Fans who don’t follow the game of baseball frequently ask “Why are so many new players in the lineup at the end of the season?” That’s the beauty of roster expansion. Veterans who have endured the grueling schedule for so long can get days off and clubs get a chance to see what some of their youngsters can do on the big league stage. For losing teams, these young players are auditioning for jobs on the opening day roster for the succeeding season. Someone may perform well enough to compete for a starting spot at their position next spring training. Someone else may perform so badly, management decides that player is a weak link and is expandable, and just like that, he’s traded off for a different prospect. Now after learning this, that same curious fan might say “So how does roster expansion benefit teams that are actually winning?” Well, it can help them a lot more than you’d think, depending on what kind of pitching a team has in their farm system. To put it bluntly, rookie pitchers can kick major ass in the playoffs. We just saw Sonny Gray throw 8 dominating innings of shutout baseball, striking out 9 and giving up a mere 4 hits. Oh by the way, his start occurred during the divisional series and prevented the A’s from falling down 2-0 in a best of 5 series against the Tigers, with the next game being in Detroit.
It’s becoming more and more common for rookies to have a huge impact in playoff games. In 2010, Madison Bumgarner, a late September call-up, pitched gem after gem throughout the postseason to help the Giants win their first World Series in more than half a decade. In 2008, future Cy Young award winner David Price (another player who came up during roster expansion) would pitch in the Rays’ bullpen throughout the postseason and his electric arm boosted Tampa in their own quest to win a World Series (they would reach the fall classic and eventually fall to the Phillies). And it’s not just the September call-ups who have been making their mark. Gerrit Cole was called up back in June and also had a tremendous postseason debut, limiting the powerful Cardinals offense to a single run over six innings and making sure the Pirates got the split on the road that they needed before the series headed to Pittsburgh. Professional hitters who read this blog might be wondering why I’m giving starting pitchers all the credit. Well first of all, no one reads this blog, so those hitters don’t exist. Second of all, impact rookie hitters in the postseason barely exist either. Pitchers have a distinct advantage when facing a team for the first time. They can get away with things because they have such good stuff and they usually have veteran signal callers who tell them where to locate their pitches and what to pitch to who in a given situation.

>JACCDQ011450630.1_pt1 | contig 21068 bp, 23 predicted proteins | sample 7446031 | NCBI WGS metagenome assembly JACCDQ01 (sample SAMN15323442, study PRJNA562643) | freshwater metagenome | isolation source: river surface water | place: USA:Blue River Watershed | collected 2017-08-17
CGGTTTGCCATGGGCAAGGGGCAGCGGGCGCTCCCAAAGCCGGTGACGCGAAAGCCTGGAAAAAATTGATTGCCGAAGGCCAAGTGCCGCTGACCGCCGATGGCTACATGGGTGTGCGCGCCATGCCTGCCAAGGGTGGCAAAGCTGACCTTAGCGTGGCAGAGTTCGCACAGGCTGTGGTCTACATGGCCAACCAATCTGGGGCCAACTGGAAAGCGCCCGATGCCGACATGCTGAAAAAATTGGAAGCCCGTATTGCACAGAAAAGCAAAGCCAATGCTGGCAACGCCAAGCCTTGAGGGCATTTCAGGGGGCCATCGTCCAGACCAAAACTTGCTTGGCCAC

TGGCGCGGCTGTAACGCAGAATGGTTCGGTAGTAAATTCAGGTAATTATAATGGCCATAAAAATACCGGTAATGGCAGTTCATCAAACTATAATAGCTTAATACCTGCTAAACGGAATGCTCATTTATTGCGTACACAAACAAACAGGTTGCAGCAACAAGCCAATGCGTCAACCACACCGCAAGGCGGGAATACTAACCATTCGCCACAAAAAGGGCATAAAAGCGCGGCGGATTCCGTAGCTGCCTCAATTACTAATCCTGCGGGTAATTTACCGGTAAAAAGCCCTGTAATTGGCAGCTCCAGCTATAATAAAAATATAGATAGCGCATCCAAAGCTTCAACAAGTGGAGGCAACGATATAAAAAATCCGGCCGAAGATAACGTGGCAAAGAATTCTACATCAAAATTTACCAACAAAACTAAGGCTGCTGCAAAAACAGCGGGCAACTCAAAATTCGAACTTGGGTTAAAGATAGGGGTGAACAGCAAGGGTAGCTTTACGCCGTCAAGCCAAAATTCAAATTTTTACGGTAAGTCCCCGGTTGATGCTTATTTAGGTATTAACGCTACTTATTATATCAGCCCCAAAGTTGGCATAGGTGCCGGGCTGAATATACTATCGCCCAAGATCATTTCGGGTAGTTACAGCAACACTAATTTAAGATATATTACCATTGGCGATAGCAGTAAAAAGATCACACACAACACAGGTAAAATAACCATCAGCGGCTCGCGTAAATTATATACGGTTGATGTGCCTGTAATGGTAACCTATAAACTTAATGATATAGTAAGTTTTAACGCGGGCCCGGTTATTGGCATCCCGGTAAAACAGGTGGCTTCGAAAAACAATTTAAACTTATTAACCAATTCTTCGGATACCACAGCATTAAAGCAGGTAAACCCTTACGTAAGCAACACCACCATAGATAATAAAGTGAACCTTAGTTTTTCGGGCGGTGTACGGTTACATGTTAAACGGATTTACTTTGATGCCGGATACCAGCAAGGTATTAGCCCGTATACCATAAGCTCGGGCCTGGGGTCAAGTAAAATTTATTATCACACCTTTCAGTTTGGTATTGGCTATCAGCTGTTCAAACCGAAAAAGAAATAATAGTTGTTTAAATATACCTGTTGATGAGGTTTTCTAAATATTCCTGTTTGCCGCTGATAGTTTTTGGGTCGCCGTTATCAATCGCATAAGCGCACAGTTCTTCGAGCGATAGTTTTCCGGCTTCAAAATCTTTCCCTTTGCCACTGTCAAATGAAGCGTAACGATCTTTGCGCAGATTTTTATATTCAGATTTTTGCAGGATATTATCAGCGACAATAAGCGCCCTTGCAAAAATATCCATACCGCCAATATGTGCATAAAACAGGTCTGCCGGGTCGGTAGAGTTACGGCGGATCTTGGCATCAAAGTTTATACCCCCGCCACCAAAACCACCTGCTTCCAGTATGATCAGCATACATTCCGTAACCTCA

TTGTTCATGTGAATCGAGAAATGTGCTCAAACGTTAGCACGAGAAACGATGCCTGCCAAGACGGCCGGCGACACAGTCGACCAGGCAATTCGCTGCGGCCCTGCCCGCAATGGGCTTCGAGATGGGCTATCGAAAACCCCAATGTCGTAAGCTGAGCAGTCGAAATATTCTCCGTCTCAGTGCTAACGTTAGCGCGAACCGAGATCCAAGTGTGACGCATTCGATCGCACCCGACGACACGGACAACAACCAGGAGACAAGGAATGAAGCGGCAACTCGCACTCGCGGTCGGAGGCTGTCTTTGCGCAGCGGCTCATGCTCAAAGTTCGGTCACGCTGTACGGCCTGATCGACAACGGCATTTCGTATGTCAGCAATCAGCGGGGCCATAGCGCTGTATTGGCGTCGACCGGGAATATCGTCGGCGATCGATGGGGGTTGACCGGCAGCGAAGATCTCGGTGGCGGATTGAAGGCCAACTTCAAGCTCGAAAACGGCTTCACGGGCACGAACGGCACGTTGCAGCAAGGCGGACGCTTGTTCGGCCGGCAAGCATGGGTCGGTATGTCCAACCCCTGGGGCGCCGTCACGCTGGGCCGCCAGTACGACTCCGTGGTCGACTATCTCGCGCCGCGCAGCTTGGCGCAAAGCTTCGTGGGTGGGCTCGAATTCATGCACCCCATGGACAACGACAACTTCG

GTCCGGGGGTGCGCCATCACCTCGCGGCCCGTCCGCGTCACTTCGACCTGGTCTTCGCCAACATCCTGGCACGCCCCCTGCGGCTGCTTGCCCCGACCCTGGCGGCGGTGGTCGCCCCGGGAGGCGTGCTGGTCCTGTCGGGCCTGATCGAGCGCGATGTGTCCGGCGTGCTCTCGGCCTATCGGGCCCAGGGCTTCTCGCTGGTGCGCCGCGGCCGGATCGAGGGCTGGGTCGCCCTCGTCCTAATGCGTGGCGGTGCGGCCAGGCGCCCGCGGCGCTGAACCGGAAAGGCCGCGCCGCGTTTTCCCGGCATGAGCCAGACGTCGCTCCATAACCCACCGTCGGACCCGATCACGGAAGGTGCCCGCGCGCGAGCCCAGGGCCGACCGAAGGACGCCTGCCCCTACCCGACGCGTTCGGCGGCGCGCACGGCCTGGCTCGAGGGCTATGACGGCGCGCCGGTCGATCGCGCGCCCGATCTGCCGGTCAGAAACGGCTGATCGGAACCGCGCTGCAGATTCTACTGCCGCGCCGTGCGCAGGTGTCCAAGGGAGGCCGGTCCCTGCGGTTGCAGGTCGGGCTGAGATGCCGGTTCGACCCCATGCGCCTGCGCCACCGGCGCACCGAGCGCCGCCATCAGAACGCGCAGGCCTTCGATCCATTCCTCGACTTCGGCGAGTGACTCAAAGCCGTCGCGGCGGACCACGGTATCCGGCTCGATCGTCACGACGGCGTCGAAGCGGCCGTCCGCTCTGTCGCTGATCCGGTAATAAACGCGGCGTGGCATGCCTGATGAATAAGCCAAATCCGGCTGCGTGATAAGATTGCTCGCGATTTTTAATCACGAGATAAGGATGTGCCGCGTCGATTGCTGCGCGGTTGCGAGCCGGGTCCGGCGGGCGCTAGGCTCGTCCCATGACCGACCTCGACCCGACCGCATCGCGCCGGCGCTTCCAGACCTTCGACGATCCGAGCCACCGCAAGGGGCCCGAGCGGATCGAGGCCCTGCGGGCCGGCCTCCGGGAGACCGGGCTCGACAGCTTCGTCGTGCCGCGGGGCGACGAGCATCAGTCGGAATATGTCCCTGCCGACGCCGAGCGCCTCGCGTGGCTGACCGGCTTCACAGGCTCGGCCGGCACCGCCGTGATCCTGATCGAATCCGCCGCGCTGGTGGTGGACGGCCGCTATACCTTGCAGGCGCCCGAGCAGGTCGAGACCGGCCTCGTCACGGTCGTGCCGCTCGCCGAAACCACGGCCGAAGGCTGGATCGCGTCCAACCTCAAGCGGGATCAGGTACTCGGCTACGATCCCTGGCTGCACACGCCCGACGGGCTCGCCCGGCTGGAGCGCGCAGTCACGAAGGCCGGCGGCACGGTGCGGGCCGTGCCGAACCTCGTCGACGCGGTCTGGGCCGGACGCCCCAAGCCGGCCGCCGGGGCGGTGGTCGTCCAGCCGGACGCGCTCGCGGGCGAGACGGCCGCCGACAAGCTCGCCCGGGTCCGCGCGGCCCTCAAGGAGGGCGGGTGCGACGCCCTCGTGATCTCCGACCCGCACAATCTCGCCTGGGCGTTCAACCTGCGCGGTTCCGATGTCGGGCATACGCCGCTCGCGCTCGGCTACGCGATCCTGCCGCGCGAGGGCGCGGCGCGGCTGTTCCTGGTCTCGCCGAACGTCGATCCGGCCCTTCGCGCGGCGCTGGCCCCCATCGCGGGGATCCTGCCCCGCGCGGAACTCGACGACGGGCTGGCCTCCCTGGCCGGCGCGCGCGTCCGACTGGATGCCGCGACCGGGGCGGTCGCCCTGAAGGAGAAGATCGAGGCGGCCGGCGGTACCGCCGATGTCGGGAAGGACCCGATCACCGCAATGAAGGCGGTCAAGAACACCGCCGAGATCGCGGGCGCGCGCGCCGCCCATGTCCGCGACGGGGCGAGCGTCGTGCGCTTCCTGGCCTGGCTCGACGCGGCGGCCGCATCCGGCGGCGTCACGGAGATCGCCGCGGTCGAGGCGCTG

Hitters just have a harder time making adjustments in their first year, and once teams find their weakness, they’ll keep exploiting it until the player can fix the problem. Excellent players like Bryce Harper, Jason Heyward, and Troy Tulowitzki all struggled during their first taste of postseason play. So what should we expect as we continue forward in the 2013 playoffs? Expect the pitchers that make it to the next round to continue being weapons. Expect future stars like Yasiel Puig and Wil Myers to struggle, but don’t be shocked if they hit an absolute bomb in a key situation if they get the right pitch. Hopefully this prediction goes down better than my last prediction. One game playoffs are hard to anticipate! Until next time, I leave you with Justin Verlander being Justin Verlander: